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Garfield The Movie
cast: Brecklin Meyer, Jennifer Love Hewitt, and Stephen Tobolowsky

director: Peter Hewitt

77 minutes (U) 2004
widescreen ratio 16:9
20th Century Fox DVD Region 2 retail

RATING: 9/10
reviewed by Emma French
Despite its obsessive concern with authenticity and adherence to the look and ethos of the cartoon strip, Garfield The Movie also has some nice new touches. The movie opens with some very cute photos of Garfield as a kitten, signalling an interesting attempt to give him some 'backstory' outside his cartoon origins whilst remaining faithful to them. The film, like the comicstrip, is charming and accessible for children but also wryly amusing and engaging for adults.

Bill Murray's voiceover is the best thing about the movie - sardonic and lazy, he was born to voice Garfield. Breckin Meyer is very well suited to playing Jon, and Jennifer Love Hewitt's brand of bland but likeable and attractive heroine works well as Jon's love interest. Odie, played by a real dachshund crossbreed, is one of the star turns, particularly his fabulous dancing, a complex ballet of hind-leg twirls and jumps. Louis the mouse is voiced hilariously by Nick Cannon, and is strongly reminiscent of Chris Rock's scene-stealing turn as the voice of the guinea pig in Eddie Murphy's Doctor Dolittle. Alan Cumming works his camp and bitchy niche very well as the voice of fading thespian cat Persnikitty. Nermal the kitten, voiced by David Eigenberg, is one small disappointment - Nermal reflects his cartoon strip character less successfully than the other major characters and appears to have been inserted into the film as a box-ticking measure to ensure fidelity to the cartoon rather than to serve any real purpose.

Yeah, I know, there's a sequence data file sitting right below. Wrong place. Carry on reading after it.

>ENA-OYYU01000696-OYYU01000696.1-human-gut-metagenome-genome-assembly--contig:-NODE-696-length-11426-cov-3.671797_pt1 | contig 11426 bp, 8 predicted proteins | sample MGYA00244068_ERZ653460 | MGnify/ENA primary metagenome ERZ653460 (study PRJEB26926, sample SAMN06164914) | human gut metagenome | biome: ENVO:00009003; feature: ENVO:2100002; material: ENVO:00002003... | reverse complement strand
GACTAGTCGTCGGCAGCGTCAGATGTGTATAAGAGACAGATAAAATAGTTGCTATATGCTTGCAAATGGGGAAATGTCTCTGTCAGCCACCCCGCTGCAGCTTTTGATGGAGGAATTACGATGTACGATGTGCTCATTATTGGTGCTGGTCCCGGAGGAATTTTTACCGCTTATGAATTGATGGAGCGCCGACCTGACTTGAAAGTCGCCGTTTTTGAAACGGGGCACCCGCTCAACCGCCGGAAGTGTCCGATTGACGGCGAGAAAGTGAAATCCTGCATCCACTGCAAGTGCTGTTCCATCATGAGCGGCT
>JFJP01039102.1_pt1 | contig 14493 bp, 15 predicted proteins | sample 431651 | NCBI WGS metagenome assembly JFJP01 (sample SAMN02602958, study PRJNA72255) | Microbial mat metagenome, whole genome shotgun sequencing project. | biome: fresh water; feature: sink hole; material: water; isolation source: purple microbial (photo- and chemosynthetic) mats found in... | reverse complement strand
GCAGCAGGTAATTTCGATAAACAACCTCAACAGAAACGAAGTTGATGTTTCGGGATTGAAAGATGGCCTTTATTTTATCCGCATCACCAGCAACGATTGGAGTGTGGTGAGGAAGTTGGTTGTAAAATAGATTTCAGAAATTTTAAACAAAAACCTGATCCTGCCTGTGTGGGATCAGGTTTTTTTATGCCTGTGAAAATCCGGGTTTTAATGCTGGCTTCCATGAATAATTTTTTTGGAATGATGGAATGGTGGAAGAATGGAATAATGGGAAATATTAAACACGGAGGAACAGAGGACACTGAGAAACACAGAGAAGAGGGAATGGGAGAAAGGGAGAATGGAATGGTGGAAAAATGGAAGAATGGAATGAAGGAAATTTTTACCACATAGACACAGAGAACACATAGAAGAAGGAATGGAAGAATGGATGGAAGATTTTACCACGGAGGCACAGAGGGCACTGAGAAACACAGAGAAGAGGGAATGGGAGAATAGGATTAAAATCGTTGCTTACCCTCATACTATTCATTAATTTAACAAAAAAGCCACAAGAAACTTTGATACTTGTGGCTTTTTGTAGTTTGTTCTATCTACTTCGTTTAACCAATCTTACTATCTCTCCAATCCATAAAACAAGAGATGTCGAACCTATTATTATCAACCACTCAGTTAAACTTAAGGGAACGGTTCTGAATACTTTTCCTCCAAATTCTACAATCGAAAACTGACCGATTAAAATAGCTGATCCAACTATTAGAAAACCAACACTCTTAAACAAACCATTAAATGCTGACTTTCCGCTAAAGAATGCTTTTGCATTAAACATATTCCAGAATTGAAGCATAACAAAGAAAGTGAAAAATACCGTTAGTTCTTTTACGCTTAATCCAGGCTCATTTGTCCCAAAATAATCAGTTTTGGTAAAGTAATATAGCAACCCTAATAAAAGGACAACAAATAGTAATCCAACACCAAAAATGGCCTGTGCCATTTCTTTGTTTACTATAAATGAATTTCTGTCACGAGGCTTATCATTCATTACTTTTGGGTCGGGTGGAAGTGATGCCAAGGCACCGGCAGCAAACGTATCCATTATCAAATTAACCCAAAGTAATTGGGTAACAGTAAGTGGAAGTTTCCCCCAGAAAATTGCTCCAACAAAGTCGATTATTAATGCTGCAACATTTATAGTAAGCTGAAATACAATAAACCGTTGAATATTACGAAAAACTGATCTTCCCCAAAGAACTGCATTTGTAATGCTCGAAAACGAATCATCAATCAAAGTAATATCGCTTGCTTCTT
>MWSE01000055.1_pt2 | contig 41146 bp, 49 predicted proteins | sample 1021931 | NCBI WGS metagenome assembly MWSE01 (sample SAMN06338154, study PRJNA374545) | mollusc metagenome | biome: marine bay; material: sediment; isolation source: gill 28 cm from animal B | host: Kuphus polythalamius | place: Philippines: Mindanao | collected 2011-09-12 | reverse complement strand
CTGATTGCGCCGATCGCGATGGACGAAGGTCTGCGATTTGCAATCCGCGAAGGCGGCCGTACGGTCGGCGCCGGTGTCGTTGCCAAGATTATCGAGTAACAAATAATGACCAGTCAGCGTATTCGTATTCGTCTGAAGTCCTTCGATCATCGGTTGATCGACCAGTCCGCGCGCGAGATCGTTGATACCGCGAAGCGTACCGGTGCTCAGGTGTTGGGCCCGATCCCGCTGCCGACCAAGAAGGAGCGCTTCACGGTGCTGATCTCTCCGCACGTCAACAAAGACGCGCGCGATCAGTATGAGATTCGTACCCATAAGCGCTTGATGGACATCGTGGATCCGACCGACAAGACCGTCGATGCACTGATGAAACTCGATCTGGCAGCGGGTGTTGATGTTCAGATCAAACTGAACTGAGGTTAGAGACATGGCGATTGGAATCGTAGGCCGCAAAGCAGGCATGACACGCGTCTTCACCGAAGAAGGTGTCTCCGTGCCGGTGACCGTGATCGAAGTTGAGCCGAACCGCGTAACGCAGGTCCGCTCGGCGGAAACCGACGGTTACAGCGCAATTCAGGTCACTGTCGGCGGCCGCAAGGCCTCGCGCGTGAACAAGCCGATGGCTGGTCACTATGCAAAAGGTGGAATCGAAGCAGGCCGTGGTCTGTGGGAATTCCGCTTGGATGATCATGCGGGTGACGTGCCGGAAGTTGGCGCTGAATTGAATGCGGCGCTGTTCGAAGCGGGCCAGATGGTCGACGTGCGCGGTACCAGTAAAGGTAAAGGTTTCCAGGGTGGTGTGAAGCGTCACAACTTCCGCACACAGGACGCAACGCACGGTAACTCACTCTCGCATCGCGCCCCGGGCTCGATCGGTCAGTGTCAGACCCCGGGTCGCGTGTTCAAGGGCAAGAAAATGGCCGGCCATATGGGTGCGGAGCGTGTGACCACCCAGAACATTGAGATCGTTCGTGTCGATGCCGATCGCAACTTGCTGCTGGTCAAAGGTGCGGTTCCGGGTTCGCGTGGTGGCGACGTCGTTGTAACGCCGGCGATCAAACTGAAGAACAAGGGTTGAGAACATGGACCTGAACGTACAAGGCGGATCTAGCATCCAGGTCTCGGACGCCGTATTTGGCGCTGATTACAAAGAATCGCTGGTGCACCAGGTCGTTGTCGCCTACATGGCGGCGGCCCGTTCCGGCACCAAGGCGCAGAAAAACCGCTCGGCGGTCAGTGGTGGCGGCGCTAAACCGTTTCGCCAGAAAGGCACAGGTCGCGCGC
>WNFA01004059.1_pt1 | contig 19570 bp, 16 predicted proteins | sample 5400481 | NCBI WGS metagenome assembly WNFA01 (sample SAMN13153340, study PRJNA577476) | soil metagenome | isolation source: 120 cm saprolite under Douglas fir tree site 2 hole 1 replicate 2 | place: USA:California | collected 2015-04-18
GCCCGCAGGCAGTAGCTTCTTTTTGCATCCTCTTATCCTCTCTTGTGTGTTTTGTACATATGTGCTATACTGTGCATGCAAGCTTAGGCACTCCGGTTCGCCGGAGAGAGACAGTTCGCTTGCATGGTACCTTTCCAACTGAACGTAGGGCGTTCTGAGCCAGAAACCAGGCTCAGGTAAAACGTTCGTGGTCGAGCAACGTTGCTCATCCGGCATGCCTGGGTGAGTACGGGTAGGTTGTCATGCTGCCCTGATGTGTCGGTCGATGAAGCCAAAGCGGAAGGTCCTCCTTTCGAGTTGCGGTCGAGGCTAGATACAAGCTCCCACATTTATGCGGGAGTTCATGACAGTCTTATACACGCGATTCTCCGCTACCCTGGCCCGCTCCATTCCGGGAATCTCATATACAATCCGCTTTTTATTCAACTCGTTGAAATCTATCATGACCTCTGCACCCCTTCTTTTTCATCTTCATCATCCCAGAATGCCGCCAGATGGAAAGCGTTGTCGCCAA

The DVD extras are extensive, constituting an entire second disc. The multi-angle content, for those who want to delve further into the stunning combination of live action and computer generated images, includes key scenes (Porch Dance, Odie's On TV, On The Fence, Disco Dog! and It's Liver Flavoured), which can be viewed from four or five different angles. There is also a two-angle storyboard to film comparison that, once again, lets the viewers behind the scenes - the crudity of the storyboard drawings contrasts effectively with the sophistication of the final product.

There are also four featurettes and an illustrated technical commentary. The Birth Of Garfield covers the life story of his creator, Jim Davis, including his background and how he came up with the concept. Jim Davis is refreshingly frank about his persistence and rejections before finally getting Garfield syndicated as a comicstrip in 1978. Now it is the most syndicated comic strip in the world. The Rise Of Garfield is the most interesting of the four featurettes, as it includes vox pops with some of Garfield's most ardent and deranged fans, and also documents the extraordinarily huge merchandising franchise that has developed around the fat cat. Garfield: From Strip To Script, as the title suggests, shows how Garfield was brought to life on celluloid, and has some interesting asides on, for example, Breckin Meyer's insecurity about acting in an effects move opposite an invisible cartoon cat, and his solution; to place himself in the mindset of an eight-year-old boy. The illustrated technical commentary is slightly and inevitably dry and nerdy in comparison to the preceding three featurettes, but it is impossible not to admire the artistry involved in the movement and lighting effects. The short film also addresses such fascinating technical problems as creating Garfield's fur, and how to allow Garfield to express emotions when he has no eyebrows.

All in all this is an accomplished and at times hilarious film, genuinely fun for all the family, with a range of well-thought out extras which provide interest for everyone from the Garfield aficionado to the CGI enthusiast.

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